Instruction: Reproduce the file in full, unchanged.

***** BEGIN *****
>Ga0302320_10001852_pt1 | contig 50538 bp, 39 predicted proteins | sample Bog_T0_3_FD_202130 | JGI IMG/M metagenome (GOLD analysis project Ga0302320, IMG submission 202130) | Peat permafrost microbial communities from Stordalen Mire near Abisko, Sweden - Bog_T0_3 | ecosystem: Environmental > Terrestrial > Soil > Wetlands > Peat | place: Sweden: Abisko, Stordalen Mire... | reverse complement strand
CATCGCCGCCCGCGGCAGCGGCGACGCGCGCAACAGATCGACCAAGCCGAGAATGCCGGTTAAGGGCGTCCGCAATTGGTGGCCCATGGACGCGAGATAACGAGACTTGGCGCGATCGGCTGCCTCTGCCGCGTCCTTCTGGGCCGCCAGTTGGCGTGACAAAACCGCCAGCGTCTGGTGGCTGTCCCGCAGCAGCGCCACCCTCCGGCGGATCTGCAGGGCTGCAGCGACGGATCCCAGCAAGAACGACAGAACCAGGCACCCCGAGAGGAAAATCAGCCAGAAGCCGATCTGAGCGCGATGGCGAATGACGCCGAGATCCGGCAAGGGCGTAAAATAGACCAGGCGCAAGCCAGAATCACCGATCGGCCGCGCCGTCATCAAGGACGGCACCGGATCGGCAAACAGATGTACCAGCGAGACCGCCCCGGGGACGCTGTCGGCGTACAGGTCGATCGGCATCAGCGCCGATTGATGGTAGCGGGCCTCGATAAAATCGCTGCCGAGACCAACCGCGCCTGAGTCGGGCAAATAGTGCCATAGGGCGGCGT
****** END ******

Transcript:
>Ga0302320_10001852_pt1 | contig 50538 bp, 39 predicted proteins | sample Bog_T0_3_FD_202130 | JGI IMG/M metagenome (GOLD analysis project Ga0302320, IMG submission 202130) | Peat permafrost microbial communities from Stordalen Mire near Abisko, Sweden - Bog_T0_3 | ecosystem: Environmental > Terrestrial > Soil > Wetlands > Peat | place: Sweden: Abisko, Stordalen Mire... | reverse complement strand
CATCGCCGCCCGCGGCAGCGGCGACGCGCGCAACAGATCGACCAAGCCGAGAATGCCGGTTAAGGGCGTCCGCAATTGGTGGCCCATGGACGCGAGATAACGAGACTTGGCGCGATCGGCTGCCTCTGCCGCGTCCTTCTGGGCCGCCAGTTGGCGTGACAAAACCGCCAGCGTCTGGTGGCTGTCCCGCAGCAGCGCCACCCTCCGGCGGATCTGCAGGGCTGCAGCGACGGATCCCAGCAAGAACGACAGAACCAGGCACCCCGAGAGGAAAATCAGCCAGAAGCCGATCTGAGCGCGATGGCGAATGACGCCGAGATCCGGCAAGGGCGTAAAATAGACCAGGCGCAAGCCAGAATCACCGATCGGCCGCGCCGTCATCAAGGACGGCACCGGATCGGCAAACAGATGTACCAGCGAGACCGCCCCGGGGACGCTGTCGGCGTACAGGTCGATCGGCATCAGCGCCGATTGATGGTAGCGGGCCTCGATAAAATCGCTGCCGAGACCAACCGCGCCTGAGTCGGGCAAATAGTGCCATAGGGCGGCGT